Tim Tebow is getting all the attention, but John Fox deserves much of the credit. (Barry Gutierrez/AP)

Here’s a hint: maybe it’s the man upstairs.

Make that the men, plural.

While all the attention for Tebow’s inexplicable success has focused on his unorthodox style of play — and the spotlight grows brighter as his cult of detractors swells each time he mentions his Christian faith — the best explanation for his ascendancy has largely been overlooked: the Broncos’ coaching staff.

Led by head boss John Fox, who should be a leading candidate for NFL Coach of the Year, these men have been the true catalysts for Tebow’s head-scratching winning streak.

In his first two starts, Tebow showed he couldn’t throw a lick; the Broncos barely beat the Dolphins, then got hammered by the Lions. Tebow didn’t complete half of his passes in either game.

So instead of making the Tebow fit a pro offense, John Fox and his charges scrapped the wisdom of modern offense and sent Tebow back to school: For his third start, against the Raiders, they installed a read-option attack similar to what Tebow ran at the University of Florida. Caught off guard, the Raiders couldn’t defend the brilliantly simplistic approach and the Broncos won.

That was shocking, but what happened the following week was stupefying: In a game that set offensive football back 40 years and would have made Woody Hayes blush, the Broncos ran the ball 55 times for 244 yards. Tebow threw a forward pass just eight times. He completed two of them. The Broncos beat the Chiefs.

And after Tebow continued his mind-numbing, pinballing, shot putting, last-second-winning antics against the beleaguered Jets on Thursday night, the question can no longer just be about how good is Tebow, but must now also become about how good his coaches are.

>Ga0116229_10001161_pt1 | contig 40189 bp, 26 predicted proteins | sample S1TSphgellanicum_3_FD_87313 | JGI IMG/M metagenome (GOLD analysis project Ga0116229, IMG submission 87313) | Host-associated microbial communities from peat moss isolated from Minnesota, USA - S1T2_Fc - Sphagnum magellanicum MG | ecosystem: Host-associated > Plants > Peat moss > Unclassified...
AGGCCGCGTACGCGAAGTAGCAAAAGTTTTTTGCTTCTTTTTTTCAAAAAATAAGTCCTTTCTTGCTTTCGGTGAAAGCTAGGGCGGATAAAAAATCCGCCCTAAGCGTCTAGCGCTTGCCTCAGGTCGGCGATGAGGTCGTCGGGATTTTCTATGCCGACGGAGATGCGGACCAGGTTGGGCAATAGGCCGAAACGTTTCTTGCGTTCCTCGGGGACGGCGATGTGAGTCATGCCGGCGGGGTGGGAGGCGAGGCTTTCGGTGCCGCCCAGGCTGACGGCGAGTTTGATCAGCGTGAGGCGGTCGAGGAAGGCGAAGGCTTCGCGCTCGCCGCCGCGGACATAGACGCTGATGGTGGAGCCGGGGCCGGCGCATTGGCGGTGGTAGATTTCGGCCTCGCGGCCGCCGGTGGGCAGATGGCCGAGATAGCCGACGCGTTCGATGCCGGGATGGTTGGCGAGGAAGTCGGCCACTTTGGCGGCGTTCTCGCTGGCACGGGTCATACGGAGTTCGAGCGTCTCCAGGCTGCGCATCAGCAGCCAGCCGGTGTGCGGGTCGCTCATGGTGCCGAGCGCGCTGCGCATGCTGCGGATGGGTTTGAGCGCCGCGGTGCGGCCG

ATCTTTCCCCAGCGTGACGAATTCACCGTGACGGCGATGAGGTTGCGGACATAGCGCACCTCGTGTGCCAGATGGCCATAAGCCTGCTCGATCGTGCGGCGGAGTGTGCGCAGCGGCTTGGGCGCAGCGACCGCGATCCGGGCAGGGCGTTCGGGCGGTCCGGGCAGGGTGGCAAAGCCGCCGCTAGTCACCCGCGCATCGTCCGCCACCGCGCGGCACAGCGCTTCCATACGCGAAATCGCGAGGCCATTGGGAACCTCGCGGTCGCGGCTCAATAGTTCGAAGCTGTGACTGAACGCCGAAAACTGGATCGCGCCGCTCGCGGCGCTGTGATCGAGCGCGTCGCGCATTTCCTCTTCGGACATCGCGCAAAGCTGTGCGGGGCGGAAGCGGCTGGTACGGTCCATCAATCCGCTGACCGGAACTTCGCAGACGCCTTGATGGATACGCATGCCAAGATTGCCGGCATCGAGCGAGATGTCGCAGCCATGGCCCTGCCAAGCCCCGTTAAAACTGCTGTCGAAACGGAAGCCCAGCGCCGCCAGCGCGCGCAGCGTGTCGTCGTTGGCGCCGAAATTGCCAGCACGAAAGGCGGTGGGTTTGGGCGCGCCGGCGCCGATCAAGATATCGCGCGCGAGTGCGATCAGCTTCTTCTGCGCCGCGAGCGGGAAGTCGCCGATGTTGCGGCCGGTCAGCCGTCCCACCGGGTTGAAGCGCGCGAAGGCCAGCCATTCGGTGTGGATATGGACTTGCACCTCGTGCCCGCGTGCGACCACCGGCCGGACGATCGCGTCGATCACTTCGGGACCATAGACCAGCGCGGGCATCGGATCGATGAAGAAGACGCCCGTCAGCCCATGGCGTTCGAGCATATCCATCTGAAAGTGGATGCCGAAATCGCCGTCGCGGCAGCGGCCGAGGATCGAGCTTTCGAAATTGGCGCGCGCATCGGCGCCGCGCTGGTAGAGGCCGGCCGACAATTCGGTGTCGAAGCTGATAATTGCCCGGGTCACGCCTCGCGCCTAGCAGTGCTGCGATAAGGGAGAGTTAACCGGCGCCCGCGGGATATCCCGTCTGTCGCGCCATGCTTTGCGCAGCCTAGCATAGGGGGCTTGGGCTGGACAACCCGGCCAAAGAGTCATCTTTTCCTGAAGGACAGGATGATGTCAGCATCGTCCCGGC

It hasn't been pretty to watch, but the fact is that Broncos have saved what clearly appeared to be a lost season just five weeks ago. The run-heavy, read-option, just-keep-it-close style of play has been a masterstroke, and the brilliant play of the defense has been lost in the limelight surrounding No. 15.

What’s more, perhaps no team is doing more with less this season. To say that the cupboard isn’t loaded is an understatement. Look at the roster: Willis McGahee is the best player on offense now that Brandon Lloyd is gone, and the same defense that was a laughingstock last year has been stalwart.

By comparison, the man who most likely will win Coach of the Year, Jim Harbaugh, is doing great deeds with a roster stocked with the likes of Frank Gore, Vernon Davis, Patrick Willis — heck, even the much-maligned Alex Smith is having a spectacular season — that he inherited when he bolted Stanford.

Fox had no such groundwork laid for him. He’s winning with an aggressively sub-par roster and the most dubiously talented quarterback in the league. Quite simply, he’s winning with brilliantly gritty coaching, the beauty of which only becomes more apparent the uglier the play gets.

I used to know a guy who loved to say that there was no such thing as an ugly win. Never has that been more true.

More on Tim Tebow from The Washington Post

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